SCIENCE MEDICINES HEALTH
EPAR summary for the public
This is a summary of the European public assessment report (EPAR) for Akynzeo. It explains how the Agency assessed the medicine to recommend its authorisation in the EU and its conditions of use. It is not intended to provide practical advice on how to use Akynzeo.
For practical information about using Akynzeo, patients should read the package leaflet or contact their doctor or pharmacist.
Akynzeo is a medicine used to prevent nausea (feeling sick) and vomiting in adult patients with cancer who are receiving chemotherapy (medicines to treat cancer).
Some chemotherapy is known to induce severe nausea and vomiting, and Akynzeo is used in patients receiving either highly emetogenic (vomit-inducing) chemotherapy based on the cancer medicine cisplatin, or other chemotherapies that are moderately emetogenic.
Akynzeo contains the active substances netupitant and palonosetron.
Akynzeo is available as capsules containing 300 mg of netupitant and 0.5 mg of palonosetron. The patient takes one capsule one hour before starting each chemotherapy cycle.
The medicine can only be obtained with a prescription.
The two active substances in Akynzeo work by blocking two different mechanisms involved in inducing nausea and vomiting during chemotherapy. Netupitant works by blocking neurokinin-1 (NK1)-
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receptors, which are found in the nervous system and are responsible for the delayed phase of nausea and vomiting (that occurs after the first 24 hours); palonosetron, on the other hand, blocks 5HT3 receptors in the gut, which are responsible for the immediate phase (that occurs within the first 24 hours).
By having both active substances together, Akynzeo helps provide control for both the immediate and delayed phases of nausea and vomiting than occur following chemotherapy.
One of the active substances, palonosetron, has been authorised on its own in the EU since 2005.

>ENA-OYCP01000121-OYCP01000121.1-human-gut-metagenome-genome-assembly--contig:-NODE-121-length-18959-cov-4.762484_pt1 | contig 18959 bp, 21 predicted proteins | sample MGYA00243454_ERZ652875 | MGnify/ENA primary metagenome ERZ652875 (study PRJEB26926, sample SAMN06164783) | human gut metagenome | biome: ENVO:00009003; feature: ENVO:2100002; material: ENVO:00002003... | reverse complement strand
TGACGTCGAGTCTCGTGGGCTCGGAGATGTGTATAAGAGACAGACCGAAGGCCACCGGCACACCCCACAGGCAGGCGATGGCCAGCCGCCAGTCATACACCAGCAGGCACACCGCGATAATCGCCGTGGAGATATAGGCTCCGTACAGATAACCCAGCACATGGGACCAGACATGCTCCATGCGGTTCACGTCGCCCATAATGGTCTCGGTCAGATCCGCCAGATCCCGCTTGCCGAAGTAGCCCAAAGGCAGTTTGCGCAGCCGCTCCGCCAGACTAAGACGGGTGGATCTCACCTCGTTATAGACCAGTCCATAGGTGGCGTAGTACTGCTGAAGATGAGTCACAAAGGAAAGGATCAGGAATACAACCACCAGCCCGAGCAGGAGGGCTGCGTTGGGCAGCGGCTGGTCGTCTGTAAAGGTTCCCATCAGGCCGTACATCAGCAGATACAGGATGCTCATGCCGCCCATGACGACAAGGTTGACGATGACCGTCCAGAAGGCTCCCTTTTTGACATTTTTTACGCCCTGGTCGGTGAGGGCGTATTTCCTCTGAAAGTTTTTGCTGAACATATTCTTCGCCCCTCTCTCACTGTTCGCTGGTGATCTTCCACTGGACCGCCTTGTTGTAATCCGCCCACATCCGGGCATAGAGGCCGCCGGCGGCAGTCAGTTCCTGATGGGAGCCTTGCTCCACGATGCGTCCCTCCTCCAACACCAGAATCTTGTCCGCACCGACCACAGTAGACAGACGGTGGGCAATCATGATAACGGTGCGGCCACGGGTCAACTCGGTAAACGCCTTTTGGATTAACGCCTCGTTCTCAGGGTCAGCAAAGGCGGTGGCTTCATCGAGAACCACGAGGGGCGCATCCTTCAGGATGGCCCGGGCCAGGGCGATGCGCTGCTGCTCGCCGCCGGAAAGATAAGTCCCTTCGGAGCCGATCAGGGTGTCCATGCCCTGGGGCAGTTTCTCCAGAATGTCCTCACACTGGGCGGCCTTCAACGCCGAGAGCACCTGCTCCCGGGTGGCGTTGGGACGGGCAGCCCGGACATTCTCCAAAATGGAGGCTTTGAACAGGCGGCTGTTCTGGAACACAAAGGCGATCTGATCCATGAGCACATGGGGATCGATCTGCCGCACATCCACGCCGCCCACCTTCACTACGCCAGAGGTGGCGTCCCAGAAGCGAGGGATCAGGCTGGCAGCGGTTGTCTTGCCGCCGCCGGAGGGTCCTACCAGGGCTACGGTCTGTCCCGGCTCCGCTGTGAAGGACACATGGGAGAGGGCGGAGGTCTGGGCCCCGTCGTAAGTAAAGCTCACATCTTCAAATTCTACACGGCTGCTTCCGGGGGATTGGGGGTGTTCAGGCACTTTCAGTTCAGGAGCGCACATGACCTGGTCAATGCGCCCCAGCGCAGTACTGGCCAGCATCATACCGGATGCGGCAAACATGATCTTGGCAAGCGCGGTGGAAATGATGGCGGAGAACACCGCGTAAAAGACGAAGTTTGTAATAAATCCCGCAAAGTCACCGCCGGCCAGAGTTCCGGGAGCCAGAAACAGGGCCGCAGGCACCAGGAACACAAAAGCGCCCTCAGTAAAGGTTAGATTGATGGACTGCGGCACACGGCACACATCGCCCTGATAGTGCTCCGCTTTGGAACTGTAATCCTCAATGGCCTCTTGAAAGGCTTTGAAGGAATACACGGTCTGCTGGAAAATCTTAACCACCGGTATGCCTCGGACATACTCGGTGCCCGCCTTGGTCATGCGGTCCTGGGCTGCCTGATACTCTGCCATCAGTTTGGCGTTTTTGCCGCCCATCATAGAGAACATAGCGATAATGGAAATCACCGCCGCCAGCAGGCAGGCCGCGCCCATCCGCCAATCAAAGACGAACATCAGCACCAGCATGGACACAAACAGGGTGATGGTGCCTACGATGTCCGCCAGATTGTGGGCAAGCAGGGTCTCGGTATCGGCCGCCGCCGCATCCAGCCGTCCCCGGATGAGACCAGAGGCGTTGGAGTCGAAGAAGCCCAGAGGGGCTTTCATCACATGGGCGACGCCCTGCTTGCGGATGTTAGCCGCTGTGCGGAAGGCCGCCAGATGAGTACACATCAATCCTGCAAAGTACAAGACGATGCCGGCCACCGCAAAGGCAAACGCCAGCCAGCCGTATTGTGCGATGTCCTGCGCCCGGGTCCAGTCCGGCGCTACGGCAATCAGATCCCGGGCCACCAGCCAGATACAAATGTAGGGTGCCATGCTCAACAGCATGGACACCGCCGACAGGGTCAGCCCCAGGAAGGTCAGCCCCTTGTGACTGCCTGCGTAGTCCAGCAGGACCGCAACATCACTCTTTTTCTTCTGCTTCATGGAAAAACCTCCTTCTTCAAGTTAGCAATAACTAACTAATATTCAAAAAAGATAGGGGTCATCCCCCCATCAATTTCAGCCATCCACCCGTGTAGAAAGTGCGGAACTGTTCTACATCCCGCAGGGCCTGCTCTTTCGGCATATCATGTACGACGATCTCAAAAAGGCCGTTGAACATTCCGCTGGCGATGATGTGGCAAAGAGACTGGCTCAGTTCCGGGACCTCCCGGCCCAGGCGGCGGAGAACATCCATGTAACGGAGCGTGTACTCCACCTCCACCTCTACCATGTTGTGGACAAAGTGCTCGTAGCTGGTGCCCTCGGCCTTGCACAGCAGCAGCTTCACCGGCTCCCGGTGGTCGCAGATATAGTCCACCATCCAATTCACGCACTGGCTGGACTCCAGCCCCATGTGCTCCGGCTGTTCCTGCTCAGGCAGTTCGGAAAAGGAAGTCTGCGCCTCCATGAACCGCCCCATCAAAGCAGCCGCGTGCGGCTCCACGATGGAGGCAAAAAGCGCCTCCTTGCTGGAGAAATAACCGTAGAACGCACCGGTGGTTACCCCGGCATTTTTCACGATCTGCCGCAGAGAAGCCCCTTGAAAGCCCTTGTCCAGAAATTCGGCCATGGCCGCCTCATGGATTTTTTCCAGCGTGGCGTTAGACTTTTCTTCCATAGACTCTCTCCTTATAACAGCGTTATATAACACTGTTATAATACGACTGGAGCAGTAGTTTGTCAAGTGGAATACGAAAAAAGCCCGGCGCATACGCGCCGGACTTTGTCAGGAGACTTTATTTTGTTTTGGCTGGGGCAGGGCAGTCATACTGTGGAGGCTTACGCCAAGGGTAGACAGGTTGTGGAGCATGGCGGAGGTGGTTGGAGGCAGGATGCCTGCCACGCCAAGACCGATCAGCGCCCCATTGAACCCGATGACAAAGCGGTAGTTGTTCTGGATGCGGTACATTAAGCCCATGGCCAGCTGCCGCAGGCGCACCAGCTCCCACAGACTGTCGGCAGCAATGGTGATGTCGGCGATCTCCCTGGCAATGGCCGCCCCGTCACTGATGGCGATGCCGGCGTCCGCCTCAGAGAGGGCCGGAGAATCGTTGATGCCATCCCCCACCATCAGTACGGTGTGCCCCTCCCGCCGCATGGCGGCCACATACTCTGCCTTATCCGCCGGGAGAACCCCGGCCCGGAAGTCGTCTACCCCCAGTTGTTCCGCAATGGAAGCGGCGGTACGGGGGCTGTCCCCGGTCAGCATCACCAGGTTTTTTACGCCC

In a main study comparing Akynzeo with palonosetron alone, 90% of patients taking Akynzeo (121 out of 135) experienced no vomiting within 5 days of starting highly emetogenic chemotherapy compared with 77% of patients taking palonosetron alone (104 out of 136).
A second main study looked at the benefits of Akynzeo in patients undergoing moderately emetogenic chemotherapy. Around 88% of patients taking Akynzeo experienced no vomiting on day 1 following the first chemotherapy cycle, compared with 85% of patients taking palonosetron. The figures for day 2 to day 5 were 77% for patients in the Akynzeo group and 70% for those in the palonosetron group. This study involved 1,455 patients and the patients took dexamethasone, another medicine used to prevent vomiting, as an additional treatment.
The most common side effects reported with Akynzeo are headache (seen in 3.6% of patients), constipation (3.0%) and fatigue (1.2%). For the full list of all side effects and restrictions, see the package leaflet.
The Agency's Committee for Medicinal Products for Human Use (CHMP) noted that Akynzeo was effective at preventing both the immediate and delayed phases of nausea and vomiting following chemotherapy, and that the medicine has a favourable safety profile. The Committee therefore concluded that the medicine's benefits are greater than its risk and recommended that it be approved for use in the EU.
A risk management plan has been developed to ensure that Akynzeo is used as safely as possible. Based on this plan, safety information has been included in the summary of product characteristics and the package leaflet for Akynzeo, including the appropriate precautions to be followed by healthcare professionals and patients.
The European Commission granted a marketing authorisation valid throughout the European Union for Akynzeo on 27 May 2015
The full EPAR and risk management plan summary for Akynzeo can be found on the Agency's website: ema.europa.eu/Find medicine/Human medicines/European public assessment reports. For more information about treatment with Akynzeo, read the package leaflet (also part of the EPAR) or contact your doctor or pharmacist.
This summary was last updated in 05-2015.